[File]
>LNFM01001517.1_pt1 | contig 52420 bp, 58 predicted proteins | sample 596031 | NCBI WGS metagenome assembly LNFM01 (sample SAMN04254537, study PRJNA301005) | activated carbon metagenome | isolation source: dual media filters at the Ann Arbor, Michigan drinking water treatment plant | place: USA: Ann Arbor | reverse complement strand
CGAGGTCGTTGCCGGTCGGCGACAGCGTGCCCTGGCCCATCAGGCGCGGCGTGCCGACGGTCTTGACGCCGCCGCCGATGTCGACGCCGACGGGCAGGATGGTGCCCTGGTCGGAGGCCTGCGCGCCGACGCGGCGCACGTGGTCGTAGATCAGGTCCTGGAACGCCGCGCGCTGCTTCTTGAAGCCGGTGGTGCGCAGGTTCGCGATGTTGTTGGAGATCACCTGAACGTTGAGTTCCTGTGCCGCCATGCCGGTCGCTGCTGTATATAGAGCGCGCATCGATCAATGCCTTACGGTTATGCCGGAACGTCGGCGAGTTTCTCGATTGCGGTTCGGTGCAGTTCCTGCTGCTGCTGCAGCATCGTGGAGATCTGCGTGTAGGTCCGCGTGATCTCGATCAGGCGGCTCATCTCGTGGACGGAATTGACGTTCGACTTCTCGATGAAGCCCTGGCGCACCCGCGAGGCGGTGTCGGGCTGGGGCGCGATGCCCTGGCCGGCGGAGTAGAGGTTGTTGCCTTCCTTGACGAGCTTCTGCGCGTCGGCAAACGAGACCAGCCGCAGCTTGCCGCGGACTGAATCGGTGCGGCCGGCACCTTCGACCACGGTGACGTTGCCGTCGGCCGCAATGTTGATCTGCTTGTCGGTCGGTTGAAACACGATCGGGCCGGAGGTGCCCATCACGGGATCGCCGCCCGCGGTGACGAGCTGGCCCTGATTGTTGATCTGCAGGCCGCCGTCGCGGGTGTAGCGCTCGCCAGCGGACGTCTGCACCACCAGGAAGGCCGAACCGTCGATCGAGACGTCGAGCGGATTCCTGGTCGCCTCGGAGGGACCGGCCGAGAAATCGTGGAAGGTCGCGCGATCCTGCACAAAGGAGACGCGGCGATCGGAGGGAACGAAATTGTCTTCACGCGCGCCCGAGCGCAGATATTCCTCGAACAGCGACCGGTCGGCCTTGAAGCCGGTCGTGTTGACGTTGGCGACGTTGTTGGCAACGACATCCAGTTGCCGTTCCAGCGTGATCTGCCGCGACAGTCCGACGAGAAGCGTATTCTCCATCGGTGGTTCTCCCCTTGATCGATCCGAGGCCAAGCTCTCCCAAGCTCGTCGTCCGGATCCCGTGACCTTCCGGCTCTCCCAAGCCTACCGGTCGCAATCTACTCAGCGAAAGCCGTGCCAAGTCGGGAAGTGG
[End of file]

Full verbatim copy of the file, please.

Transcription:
>LNFM01001517.1_pt1 | contig 52420 bp, 58 predicted proteins | sample 596031 | NCBI WGS metagenome assembly LNFM01 (sample SAMN04254537, study PRJNA301005) | activated carbon metagenome | isolation source: dual media filters at the Ann Arbor, Michigan drinking water treatment plant | place: USA: Ann Arbor | reverse complement strand
CGAGGTCGTTGCCGGTCGGCGACAGCGTGCCCTGGCCCATCAGGCGCGGCGTGCCGACGGTCTTGACGCCGCCGCCGATGTCGACGCCGACGGGCAGGATGGTGCCCTGGTCGGAGGCCTGCGCGCCGACGCGGCGCACGTGGTCGTAGATCAGGTCCTGGAACGCCGCGCGCTGCTTCTTGAAGCCGGTGGTGCGCAGGTTCGCGATGTTGTTGGAGATCACCTGAACGTTGAGTTCCTGTGCCGCCATGCCGGTCGCTGCTGTATATAGAGCGCGCATCGATCAATGCCTTACGGTTATGCCGGAACGTCGGCGAGTTTCTCGATTGCGGTTCGGTGCAGTTCCTGCTGCTGCTGCAGCATCGTGGAGATCTGCGTGTAGGTCCGCGTGATCTCGATCAGGCGGCTCATCTCGTGGACGGAATTGACGTTCGACTTCTCGATGAAGCCCTGGCGCACCCGCGAGGCGGTGTCGGGCTGGGGCGCGATGCCCTGGCCGGCGGAGTAGAGGTTGTTGCCTTCCTTGACGAGCTTCTGCGCGTCGGCAAACGAGACCAGCCGCAGCTTGCCGCGGACTGAATCGGTGCGGCCGGCACCTTCGACCACGGTGACGTTGCCGTCGGCCGCAATGTTGATCTGCTTGTCGGTCGGTTGAAACACGATCGGGCCGGAGGTGCCCATCACGGGATCGCCGCCCGCGGTGACGAGCTGGCCCTGATTGTTGATCTGCAGGCCGCCGTCGCGGGTGTAGCGCTCGCCAGCGGACGTCTGCACCACCAGGAAGGCCGAACCGTCGATCGAGACGTCGAGCGGATTCCTGGTCGCCTCGGAGGGACCGGCCGAGAAATCGTGGAAGGTCGCGCGATCCTGCACAAAGGAGACGCGGCGATCGGAGGGAACGAAATTGTCTTCACGCGCGCCCGAGCGCAGATATTCCTCGAACAGCGACCGGTCGGCCTTGAAGCCGGTCGTGTTGACGTTGGCGACGTTGTTGGCAACGACATCCAGTTGCCGTTCCAGCGTGATCTGCCGCGACAGTCCGACGAGAAGCGTATTCTCCATCGGTGGTTCTCCCCTTGATCGATCCGAGGCCAAGCTCTCCCAAGCTCGTCGTCCGGATCCCGTGACCTTCCGGCTCTCCCAAGCCTACCGGTCGCAATCTACTCAGCGAAAGCCGTGCCAAGTCGGGAAGTGG